In last week’s article, I wrote how there were signs that the season was starting to heat up. One of those signals was that the Old Glory had limits on bluefin last weekend, the first non-long-range boat in the fleet to hit this year. Their success spurred other boats to get off the dock this weekend looking for them. Quite a few found their intended target. The Old Glory led the charge with 26 on a day-and-a-half trip returning Sunday morning (right).
Many of the captains reported that the numbers caught weren’t representative of the opportunity available.
Lots of fish were seen. Fewer were caught.
One factor was simply bluefin being bluefin. Seldom is it easy to elicit a bite from these fish and this weekend’s fishing ran true to form. The other factor wasn’t the typical light line/small hook casualties common when fishing for bluefin tuna. I was told 40# fluoro was the right line size that balanced getting bit, and still having a solid chance of landing these fish. The “problem” was that mixed in with the 50-60-pound fish getting caught, there were fish over 100-pounds in the mix. Another issue was that right now the bait is on the smaller side at an average of 4 inches. Tough to get these little baits to swim away from the boat dragging 40# line. Circle hooks are a definite must, but you might want to avoid the ringed hooks to keep the weight down for the bait. Flylined baits weren’t the only method of catching however. The kite was another successful boat tactic to get bit. There were also some fish caught at night on the big glow flatfalls. Prepare accordingly.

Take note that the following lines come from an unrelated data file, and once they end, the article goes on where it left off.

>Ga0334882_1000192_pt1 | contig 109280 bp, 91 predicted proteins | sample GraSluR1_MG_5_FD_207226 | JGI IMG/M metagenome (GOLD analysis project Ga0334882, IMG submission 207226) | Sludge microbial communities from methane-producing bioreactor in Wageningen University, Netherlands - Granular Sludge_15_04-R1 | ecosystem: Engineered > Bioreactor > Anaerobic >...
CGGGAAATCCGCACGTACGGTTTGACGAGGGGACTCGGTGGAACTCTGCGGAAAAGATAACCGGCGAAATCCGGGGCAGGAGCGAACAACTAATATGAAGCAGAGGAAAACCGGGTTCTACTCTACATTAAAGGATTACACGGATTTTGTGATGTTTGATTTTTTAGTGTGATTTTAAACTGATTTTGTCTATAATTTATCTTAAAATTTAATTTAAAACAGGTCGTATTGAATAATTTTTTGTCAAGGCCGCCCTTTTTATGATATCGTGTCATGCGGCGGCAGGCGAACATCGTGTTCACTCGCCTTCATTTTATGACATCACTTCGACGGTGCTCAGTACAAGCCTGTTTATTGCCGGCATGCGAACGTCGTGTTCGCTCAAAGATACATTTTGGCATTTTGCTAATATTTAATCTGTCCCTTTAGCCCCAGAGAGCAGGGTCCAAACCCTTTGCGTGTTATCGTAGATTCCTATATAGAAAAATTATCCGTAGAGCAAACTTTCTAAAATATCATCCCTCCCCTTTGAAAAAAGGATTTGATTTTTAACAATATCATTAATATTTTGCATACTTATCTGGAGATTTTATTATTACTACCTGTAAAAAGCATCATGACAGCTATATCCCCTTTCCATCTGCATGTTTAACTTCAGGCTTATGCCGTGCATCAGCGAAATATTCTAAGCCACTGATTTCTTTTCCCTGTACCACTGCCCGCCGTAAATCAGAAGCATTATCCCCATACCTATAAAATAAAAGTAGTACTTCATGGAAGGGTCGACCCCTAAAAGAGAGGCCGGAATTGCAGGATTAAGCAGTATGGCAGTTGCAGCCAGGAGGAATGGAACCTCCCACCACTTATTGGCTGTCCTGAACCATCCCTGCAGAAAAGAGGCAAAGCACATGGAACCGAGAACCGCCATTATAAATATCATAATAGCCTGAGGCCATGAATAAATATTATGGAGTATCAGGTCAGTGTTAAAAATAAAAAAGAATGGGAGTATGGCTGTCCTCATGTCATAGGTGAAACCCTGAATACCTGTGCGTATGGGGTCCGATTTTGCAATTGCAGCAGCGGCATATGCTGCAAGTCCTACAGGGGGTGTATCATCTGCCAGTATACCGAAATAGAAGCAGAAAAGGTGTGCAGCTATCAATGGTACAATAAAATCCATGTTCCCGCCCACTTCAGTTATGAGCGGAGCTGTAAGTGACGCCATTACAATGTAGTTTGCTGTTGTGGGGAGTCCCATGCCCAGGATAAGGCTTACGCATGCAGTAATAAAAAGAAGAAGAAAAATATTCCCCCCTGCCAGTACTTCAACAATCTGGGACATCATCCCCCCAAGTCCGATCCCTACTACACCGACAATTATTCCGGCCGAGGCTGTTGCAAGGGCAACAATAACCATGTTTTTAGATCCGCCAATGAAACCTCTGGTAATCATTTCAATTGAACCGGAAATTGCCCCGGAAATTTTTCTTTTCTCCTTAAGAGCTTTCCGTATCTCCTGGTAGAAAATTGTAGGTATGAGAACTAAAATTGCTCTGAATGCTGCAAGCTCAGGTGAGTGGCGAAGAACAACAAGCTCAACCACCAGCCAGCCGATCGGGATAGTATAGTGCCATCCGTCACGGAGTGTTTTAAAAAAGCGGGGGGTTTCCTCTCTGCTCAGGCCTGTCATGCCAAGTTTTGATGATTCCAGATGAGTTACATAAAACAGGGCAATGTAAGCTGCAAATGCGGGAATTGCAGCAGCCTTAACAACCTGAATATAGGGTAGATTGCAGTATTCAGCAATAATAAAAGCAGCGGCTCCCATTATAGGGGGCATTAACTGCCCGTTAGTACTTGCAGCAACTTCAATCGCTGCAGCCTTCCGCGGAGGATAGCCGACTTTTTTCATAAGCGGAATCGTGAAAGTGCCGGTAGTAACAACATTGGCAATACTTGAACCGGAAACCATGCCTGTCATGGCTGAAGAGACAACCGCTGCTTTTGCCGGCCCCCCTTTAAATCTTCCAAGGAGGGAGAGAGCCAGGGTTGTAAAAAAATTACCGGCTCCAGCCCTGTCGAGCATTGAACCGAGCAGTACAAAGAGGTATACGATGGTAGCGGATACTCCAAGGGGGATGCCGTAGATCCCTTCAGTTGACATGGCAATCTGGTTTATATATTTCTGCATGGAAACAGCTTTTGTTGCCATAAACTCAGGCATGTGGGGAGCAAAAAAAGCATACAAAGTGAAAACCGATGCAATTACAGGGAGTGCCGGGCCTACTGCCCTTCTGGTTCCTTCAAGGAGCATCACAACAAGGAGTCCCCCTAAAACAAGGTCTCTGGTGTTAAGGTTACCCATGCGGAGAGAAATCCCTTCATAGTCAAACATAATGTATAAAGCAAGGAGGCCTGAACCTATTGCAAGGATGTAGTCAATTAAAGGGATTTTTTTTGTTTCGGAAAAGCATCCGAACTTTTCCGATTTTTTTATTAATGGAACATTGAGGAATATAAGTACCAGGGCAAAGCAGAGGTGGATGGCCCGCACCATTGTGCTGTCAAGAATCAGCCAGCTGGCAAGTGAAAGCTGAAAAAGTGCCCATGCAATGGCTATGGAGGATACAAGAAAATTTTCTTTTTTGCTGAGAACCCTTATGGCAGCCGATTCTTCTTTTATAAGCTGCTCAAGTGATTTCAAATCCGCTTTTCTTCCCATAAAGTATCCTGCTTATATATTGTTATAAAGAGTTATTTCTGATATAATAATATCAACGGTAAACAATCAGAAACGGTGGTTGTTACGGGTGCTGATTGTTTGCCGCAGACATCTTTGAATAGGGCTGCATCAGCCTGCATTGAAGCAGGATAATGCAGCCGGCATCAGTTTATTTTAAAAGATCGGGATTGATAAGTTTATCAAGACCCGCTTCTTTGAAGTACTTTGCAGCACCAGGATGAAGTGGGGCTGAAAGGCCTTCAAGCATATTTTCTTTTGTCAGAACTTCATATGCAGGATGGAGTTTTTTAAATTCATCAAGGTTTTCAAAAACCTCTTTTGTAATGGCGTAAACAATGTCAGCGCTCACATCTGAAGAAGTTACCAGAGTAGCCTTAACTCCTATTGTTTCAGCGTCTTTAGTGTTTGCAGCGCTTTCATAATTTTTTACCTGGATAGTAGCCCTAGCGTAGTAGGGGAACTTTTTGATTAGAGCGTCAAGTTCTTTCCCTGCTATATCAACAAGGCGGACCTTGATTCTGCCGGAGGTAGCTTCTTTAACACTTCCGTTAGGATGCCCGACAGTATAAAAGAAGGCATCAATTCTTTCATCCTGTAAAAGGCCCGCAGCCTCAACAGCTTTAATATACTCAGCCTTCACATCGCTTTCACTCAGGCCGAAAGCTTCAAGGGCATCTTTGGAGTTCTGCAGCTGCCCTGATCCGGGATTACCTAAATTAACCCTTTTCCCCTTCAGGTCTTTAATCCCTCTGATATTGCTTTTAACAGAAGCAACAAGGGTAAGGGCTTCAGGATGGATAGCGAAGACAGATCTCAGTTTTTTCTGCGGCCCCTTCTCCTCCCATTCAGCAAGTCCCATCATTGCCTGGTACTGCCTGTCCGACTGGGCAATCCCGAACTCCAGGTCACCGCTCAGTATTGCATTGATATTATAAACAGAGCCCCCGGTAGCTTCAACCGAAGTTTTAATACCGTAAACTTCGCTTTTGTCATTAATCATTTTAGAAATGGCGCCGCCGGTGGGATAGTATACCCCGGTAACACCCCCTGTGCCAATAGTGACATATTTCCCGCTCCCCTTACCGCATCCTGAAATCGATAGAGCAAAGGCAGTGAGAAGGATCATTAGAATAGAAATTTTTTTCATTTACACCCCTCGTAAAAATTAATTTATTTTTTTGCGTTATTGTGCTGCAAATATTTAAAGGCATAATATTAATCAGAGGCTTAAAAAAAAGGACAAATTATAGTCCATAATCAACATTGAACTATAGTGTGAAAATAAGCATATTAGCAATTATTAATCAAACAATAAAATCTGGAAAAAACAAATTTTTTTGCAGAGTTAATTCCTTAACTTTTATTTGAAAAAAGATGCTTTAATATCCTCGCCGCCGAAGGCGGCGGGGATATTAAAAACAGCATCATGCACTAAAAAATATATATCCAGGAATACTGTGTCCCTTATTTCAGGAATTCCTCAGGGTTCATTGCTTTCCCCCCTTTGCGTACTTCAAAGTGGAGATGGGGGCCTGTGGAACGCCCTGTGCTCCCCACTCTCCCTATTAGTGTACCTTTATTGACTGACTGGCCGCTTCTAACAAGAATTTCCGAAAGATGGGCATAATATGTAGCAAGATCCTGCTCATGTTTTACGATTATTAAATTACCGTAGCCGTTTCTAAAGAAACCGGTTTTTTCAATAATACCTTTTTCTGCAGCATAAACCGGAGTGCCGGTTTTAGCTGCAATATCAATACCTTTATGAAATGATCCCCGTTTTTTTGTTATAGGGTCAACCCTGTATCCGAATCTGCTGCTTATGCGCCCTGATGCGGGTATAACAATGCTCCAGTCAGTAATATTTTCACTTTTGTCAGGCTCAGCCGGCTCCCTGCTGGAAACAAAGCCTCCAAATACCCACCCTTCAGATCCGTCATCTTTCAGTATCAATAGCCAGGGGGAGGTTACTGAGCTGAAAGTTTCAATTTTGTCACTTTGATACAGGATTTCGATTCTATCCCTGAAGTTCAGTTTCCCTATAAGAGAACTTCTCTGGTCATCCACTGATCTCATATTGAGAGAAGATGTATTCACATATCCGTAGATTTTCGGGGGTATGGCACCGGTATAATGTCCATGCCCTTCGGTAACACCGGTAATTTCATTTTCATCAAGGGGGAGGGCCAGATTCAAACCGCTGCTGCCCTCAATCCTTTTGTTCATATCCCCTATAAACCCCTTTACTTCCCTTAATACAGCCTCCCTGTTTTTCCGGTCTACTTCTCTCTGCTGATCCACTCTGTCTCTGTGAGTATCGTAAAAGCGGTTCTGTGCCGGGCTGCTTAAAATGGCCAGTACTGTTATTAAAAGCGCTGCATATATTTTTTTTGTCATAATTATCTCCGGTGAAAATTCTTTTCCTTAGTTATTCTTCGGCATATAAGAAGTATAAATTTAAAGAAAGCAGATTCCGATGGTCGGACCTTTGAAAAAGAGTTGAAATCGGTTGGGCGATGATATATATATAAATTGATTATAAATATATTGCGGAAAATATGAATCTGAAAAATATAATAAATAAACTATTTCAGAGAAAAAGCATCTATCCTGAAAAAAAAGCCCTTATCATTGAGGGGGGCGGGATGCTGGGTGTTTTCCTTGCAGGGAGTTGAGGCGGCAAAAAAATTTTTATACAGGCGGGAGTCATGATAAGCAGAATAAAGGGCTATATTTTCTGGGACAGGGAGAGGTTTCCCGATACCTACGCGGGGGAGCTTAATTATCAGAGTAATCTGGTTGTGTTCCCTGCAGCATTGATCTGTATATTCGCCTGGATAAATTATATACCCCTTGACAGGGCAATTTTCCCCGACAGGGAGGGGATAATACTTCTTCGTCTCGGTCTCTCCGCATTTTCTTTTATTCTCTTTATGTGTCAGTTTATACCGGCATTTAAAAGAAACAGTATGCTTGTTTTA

These fish are in day-and-a-half range, so book the appropriate length trip to get your shot. It’s still early in the season, so it should only get better as these fish get closer in range.
First Big Show On Seabass!
A couple weeks ago, the Island Tak out of Channel Islands Sportfishing hit on the first good score of sportboat caught seabass this season (above). That boat always likes to fish tight to the islands for calicos and there were some seabass caught in the process of doing it. Their first big day of this season was April 3rd, when they captured limits of seabass and calico bass (9 and 45) for nine anglers fishing anchovies in the kelp. In the following days, there have been 1’s and 2’s every other day in their daily counts.
This weekend though had multiple boats getting in on the action.
The big score came aboard the Endeavor with Capt. Tucker McCombs (left) at the helm. The Endeavor is Tucker’s new, bigger boat and Sunday was the first big trip aboard it. His other boat, the Outrider, is now being run by Capt. Tino Martinez. Both boats scored limits (30 and 10 respectively) fishing Sunday on overnight trips. As of this morning, Tucker was on them again and had already limited out by 10am.
We are in that golden window right now of 3 days prior/3 days after the full moon. Is it worth taking a (cough cough) sick day from work? Only you can answer that question, but the opportunity looks very good right now. You know how these things go. Just that quick it could shut off.
Personally, my throat is feeling a little rough (wink wink).
Good luck if you get out there.